Even the fabled ghost might be frightened about the future of the Old Richardsville Road bridge.
Closed to vehicle traffic in March 2018 after a routine state inspection found structural deficiencies, the historic bowstring-style bridge that spans the Barren River hasn’t reopened as Warren County officials and residents living near it continue to wait on the state funding that is needed to make a repair possible.
Meanwhile, the concrete barriers blocking the route to the bridge have been decorated with graffiti while nearby trash mixes with overgrown weeds next to the cracking asphalt road.
Once a Warren County showpiece, the bridge is in danger of becoming an eyesore.
“I’m starting to get a little nervous,” said Neill Caudill, who lives on Old Richardsville Road and has watched the 19th century-vintage bridge deteriorate for nearly three years. “I’ve always loved that bridge. It’s a local icon, but now its future could possibly be in jeopardy.”
Caudill isn’t alone in her reverence for the bridge that is on the National Register of Historic Places and has for years attracted tourists and spawned stories about a ghostly presence with the power to push vehicles across.
“The historic and architectural value make the preservation of this bridge very important to most people in Warren County,” Warren County Judge-Executive Mike Buchanon said in a text message. “Saving that history is a priority to me personally.”
Buchanon and Warren Fiscal Court have hardly been idle since the bridge was first closed by the KYTC.
Last year, fiscal court approved spending $27,959 for American Engineers Inc. of Glasgow to develop structural design plans for repairing the one-lane bridge and also enlisted the help of an Iowa-based nonprofit called Workin’ Bridges that has expertise in bowstring bridges.
Warren County Public Works Director Josh Moore said the plan put together by AEI would restore the bridge to a better state than it was in previously.
Moore said in August 2019 that AEI was developing plans for a bridge with an eight-ton weight capacity, meaning it should comfortably handle normal vehicular traffic. Before it was closed, the bridge was limited to three tons.
A plan to not only restore but upgrade the bridge sounds good, but it comes with a price. Moore estimates the cost to restore the county-maintained bridge will be about $650,000, an amount the county would be hard-pressed to handle on its own.
A cheaper option – restoring the bridge for pedestrian traffic only – has been discussed but isn’t the preferred choice for residents.
The bridge’s closure doesn’t prevent Old Richardsville Road residents from gaining access to Ky. 185 (Richardsville Road), but it does require a detour.
“I realize the bridge isn’t necessarily critical in order to access the homes on this street,” said Ross Richey, a Bowling Green businessman who bought Ironwood Farm on Old Richardsville Road from the David Garvin family in 2015. “But we have to be vigilant about preserving our history.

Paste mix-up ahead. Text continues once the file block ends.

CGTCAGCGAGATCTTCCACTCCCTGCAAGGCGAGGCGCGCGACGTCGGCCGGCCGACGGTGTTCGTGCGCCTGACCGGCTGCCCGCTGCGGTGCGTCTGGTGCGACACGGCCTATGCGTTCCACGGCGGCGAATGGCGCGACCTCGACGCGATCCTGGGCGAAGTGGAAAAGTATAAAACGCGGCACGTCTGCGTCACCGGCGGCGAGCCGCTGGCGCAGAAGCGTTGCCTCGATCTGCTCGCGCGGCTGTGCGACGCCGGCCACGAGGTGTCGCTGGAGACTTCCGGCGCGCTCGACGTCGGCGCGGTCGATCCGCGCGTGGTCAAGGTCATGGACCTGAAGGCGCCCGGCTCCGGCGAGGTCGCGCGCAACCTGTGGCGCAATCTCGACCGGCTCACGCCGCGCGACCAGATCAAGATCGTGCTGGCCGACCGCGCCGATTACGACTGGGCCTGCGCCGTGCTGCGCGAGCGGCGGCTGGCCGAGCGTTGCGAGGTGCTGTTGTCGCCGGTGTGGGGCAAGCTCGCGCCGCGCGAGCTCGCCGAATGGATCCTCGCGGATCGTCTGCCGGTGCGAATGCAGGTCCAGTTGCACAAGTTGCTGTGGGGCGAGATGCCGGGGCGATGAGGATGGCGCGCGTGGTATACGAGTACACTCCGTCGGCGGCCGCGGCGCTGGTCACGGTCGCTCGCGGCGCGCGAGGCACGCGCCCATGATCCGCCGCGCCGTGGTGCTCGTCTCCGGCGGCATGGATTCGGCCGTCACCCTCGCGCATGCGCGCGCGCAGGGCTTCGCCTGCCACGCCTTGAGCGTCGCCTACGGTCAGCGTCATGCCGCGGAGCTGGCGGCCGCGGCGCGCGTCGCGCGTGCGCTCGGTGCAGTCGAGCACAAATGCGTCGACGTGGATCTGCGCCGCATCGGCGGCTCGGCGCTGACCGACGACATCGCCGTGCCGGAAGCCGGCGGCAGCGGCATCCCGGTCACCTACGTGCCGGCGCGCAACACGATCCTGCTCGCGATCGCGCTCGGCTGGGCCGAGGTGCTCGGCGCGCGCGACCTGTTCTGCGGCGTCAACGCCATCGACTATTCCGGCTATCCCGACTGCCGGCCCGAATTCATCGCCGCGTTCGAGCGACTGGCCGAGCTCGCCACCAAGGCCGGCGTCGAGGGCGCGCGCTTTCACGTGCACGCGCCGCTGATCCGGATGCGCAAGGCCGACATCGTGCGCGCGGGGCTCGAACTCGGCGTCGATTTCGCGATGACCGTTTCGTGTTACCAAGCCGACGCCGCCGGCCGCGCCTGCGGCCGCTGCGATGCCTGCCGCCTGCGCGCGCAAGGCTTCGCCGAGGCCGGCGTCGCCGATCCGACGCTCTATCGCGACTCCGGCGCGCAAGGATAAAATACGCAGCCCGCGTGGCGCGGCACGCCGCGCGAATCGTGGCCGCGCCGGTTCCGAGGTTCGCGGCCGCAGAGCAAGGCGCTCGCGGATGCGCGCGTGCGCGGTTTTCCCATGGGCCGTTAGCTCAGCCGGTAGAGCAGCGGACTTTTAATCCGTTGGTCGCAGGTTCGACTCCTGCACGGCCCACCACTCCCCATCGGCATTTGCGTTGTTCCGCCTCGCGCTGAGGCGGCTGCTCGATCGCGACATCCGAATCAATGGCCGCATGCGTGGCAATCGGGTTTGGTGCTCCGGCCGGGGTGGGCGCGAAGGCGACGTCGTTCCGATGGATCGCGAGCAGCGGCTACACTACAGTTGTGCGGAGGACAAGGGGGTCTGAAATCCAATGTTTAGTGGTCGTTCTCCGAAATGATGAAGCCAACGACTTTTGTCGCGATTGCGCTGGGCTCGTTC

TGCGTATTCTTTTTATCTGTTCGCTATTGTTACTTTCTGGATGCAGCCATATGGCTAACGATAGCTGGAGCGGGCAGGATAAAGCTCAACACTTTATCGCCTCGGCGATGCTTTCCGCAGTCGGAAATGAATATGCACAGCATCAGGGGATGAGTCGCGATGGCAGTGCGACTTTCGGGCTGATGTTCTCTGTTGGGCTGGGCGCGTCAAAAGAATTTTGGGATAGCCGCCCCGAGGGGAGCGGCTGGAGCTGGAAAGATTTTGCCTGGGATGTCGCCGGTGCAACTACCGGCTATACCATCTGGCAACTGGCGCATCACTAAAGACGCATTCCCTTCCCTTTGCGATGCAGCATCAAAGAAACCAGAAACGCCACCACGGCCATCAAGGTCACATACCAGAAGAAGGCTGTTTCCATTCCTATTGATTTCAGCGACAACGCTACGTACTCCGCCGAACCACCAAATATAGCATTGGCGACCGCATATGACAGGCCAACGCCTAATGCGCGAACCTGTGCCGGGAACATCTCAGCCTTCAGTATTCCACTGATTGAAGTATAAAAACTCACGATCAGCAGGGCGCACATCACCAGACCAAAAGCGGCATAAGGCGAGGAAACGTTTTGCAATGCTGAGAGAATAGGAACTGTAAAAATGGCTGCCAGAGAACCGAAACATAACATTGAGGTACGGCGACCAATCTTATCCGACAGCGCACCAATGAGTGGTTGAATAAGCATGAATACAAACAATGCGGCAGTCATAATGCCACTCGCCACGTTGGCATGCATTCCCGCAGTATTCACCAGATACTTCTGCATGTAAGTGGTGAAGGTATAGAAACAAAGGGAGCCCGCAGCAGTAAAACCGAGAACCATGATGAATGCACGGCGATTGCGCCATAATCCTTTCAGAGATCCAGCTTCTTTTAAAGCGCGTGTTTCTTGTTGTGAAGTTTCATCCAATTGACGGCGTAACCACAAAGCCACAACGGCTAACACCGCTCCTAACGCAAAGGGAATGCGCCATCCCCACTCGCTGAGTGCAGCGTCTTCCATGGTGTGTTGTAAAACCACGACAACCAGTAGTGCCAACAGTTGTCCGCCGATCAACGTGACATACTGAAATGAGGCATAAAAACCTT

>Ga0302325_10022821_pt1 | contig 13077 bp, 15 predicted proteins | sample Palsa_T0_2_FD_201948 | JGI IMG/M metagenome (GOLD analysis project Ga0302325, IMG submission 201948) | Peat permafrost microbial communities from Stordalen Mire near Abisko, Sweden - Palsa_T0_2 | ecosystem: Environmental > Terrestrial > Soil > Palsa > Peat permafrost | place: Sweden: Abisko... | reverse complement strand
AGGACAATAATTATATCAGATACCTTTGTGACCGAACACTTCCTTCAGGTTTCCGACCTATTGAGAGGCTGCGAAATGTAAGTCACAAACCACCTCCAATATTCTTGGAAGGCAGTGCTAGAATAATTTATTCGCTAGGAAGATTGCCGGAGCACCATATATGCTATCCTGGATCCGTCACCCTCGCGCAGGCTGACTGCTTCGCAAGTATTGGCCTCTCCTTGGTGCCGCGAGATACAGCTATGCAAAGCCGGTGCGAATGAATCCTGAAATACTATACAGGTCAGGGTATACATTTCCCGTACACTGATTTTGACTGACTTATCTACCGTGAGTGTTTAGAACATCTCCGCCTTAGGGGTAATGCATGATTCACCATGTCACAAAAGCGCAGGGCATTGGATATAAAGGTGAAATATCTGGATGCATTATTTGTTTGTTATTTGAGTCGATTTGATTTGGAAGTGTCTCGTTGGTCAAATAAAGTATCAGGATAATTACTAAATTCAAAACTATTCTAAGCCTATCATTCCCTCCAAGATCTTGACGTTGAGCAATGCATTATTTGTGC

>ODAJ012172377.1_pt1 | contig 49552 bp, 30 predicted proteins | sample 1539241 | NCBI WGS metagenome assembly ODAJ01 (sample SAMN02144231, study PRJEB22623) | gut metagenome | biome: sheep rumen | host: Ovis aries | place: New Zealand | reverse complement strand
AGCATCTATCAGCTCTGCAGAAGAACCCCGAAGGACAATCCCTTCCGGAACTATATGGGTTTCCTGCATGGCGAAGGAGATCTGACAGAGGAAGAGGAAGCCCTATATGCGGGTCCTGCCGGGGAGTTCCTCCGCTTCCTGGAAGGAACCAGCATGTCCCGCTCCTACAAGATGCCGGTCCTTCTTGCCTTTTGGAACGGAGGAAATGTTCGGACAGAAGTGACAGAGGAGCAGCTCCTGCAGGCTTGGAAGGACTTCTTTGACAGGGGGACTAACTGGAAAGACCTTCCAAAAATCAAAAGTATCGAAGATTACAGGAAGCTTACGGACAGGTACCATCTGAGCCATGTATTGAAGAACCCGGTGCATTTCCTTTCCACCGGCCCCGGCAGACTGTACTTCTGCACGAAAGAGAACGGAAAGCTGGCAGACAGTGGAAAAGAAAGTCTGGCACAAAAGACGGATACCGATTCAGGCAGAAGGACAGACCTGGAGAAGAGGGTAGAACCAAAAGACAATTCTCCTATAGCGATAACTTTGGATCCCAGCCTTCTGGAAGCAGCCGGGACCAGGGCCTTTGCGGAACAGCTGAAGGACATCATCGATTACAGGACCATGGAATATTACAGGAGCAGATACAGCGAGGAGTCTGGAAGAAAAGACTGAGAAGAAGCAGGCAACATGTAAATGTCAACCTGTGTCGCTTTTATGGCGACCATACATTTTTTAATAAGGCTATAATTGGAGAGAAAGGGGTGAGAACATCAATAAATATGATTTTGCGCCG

“I’m 100 percent in favor of restoring the bridge so that you can drive across it.”
But, to date, such a restoration has been a bridge too far for the county.
That’s why Buchanon and others have been looking to Frankfort for help in getting the bridge back in working order.
Before the coronavirus pandemic stymied economic activity around the state, Moore was “pretty confident” some KYTC funding was on its way.
Today, he and others remain optimistic the 138-foot-long bridge can be made better than new.
Buchanon has had discussions with the state Historic Preservation Office and with Kentucky Transportation Secretary Jim Gray, trying to get this project funded.
“They understand the historic significance of the bridge and are supportive of saving it,” Buchanon said. “Secretary Gray is very favorable.”
Moore said the county isn’t necessarily counting on full funding of the repairs by the KYTC.
“Depending on what amount we receive from the state or federal governments, the county will consider making up the difference,” he said.
Another possible avenue is some private funding, which isn’t unprecedented in the bridge’s history.
The bridge was condemned in the 1980s, when it was being maintained by the state. Garvin, an entrepreneur who founded Camping World and owned Beech Bend Park and Raceway, bought it from the state and paid to restore it.
Garvin, who died in 2014, maintained the bridge for a couple of decades before turning it over to the county.
A similar private investment isn’t out of the question today, Richey said.
“We’ll have to see what the financial considerations are,” he said. “Everybody wants to save the bridge. Usually, where there’s a will, there’s a way.
“This problem is not going to solve itself.”